Teva Trending Down Following Underwhelming Second Quarter Revenues

On Thursday, the generic drugmaker announced revenues that fell slightly short of analyst consensus

Dror Reich 17:3702.08.18

On Thursday, Teva Pharmaceutical Industries Ltd. published its second quarter results for 2018, reporting revenues of $4.7 billion, 7.8% lower than the $5.1 billion it reported for the first quarter of 2018 and approximately 18% lower compared with $5.68 in revenues in the same period of 2017. These results fall slightly short of the analyst consensus revenues of $4.73 billion.


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Teva is currently trending down by as much as 8.5% on NYSE.


Teva attributed the declining revenues to price erosion in its U.S. generics business, to generic competition with its flagship drug Copaxone, and to the divestment of certain products.


Teva CEO Kåre Schultz. Photo: Yuval Chen Teva CEO Kåre Schultz. Photo: Yuval Chen



Teva’s GAAP gross profit was $2.1 billion in the second quarter of 2018, a 28% decrease year-over-year. Non-GAAP gross profit was $2.4 billion, a 27% decrease year-over-year.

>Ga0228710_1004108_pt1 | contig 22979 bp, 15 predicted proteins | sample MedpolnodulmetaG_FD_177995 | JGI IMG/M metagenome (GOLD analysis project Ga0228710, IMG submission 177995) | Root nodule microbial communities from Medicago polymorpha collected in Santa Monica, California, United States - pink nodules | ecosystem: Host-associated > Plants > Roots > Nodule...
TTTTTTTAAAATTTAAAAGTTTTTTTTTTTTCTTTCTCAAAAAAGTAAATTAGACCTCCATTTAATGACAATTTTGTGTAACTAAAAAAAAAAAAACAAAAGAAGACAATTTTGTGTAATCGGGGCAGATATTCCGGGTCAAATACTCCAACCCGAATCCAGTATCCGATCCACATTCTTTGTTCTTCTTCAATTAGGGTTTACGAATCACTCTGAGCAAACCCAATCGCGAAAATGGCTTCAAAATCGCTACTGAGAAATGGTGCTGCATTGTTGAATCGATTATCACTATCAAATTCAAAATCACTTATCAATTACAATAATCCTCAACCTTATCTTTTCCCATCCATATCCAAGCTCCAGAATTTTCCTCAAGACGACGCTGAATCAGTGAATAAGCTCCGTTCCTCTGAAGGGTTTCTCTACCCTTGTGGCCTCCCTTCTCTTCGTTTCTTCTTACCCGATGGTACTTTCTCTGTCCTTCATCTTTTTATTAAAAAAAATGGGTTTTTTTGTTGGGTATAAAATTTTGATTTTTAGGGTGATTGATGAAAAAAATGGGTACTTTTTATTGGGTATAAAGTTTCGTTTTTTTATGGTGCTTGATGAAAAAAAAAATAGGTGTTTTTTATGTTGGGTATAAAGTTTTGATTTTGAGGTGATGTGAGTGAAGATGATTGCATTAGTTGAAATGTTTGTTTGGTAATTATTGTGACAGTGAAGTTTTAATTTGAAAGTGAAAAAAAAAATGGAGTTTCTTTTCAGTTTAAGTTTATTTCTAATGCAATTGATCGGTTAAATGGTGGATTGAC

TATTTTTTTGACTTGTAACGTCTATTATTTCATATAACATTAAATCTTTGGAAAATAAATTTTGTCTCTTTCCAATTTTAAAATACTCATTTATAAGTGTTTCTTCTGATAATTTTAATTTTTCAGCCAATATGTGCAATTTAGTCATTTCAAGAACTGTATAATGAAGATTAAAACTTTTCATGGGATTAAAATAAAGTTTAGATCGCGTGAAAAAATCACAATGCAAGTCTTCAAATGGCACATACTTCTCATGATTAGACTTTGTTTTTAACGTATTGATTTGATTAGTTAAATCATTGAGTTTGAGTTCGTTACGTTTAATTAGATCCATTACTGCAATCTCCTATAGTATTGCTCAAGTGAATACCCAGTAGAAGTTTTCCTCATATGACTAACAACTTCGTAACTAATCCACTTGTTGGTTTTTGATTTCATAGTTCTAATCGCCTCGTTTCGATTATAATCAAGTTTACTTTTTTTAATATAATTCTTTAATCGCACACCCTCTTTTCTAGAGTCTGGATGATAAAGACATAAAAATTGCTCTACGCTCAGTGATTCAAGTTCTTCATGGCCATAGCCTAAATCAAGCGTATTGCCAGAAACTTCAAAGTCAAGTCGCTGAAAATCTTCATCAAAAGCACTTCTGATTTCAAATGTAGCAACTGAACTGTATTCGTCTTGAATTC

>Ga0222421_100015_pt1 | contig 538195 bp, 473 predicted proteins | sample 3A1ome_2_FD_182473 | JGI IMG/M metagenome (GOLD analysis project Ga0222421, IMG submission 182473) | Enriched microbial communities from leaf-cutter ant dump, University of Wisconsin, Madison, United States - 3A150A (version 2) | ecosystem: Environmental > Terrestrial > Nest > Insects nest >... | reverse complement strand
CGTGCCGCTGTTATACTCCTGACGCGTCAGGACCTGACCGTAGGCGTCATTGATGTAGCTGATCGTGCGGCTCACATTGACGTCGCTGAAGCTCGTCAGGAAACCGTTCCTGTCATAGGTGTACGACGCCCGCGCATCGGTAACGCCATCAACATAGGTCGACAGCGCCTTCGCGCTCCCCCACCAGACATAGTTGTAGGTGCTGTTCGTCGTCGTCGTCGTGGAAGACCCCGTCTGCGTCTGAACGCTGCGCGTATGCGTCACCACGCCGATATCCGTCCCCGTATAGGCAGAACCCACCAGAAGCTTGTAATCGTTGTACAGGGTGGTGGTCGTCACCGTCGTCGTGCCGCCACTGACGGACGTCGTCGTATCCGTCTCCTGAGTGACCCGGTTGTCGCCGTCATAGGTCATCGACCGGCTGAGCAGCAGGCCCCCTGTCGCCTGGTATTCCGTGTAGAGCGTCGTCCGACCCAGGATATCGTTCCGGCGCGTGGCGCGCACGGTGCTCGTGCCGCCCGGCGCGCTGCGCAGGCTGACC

GAAP loss per share (diluted) was $0.24 for the second quarter, compared to a loss per share of $5.94 in the same period of 2017. Teva reported non-GAAP diluted earnings per share of $0.78, exceeding analysts’ forecast of $0.64 EPS. The company raised its non-GAAP EPS guidance for 2018 from $2.40-$2.65 to $2.55-2.80. Teva also raised its annual free cash flow guidance to $3.2-3.4 billion from $3.0-3.2 billion.


Teva has significantly reduced its research and development expenses in this quarter to $281 million, or 6% of the company’s quarterly revenues, compared with the $433 million it spent in the same period last year. This reduction came from what the company called “pipeline optimization,” from phase 3 studies which have concluded, and from extended layoffs.


In December, Teva's CEO Kåre Schultz launched an extensive reorganization program intended to stabilize the company's dire financial situation and enable it to repay a debt of over $30 billion. The program includes asset divestment, portfolio streamlining, and the layoff of 25% of the company's employees.


“The restructuring program is on schedule, we have already achieved a significant cost base reduction towards our target for the year and we continue to reduce our net debt,” Kåre Schultz, Teva’s president and CEO, said in a statement. “Given the second quarter results, we have decided to raise our 2018 full year guidance," Mr. Schultz added.
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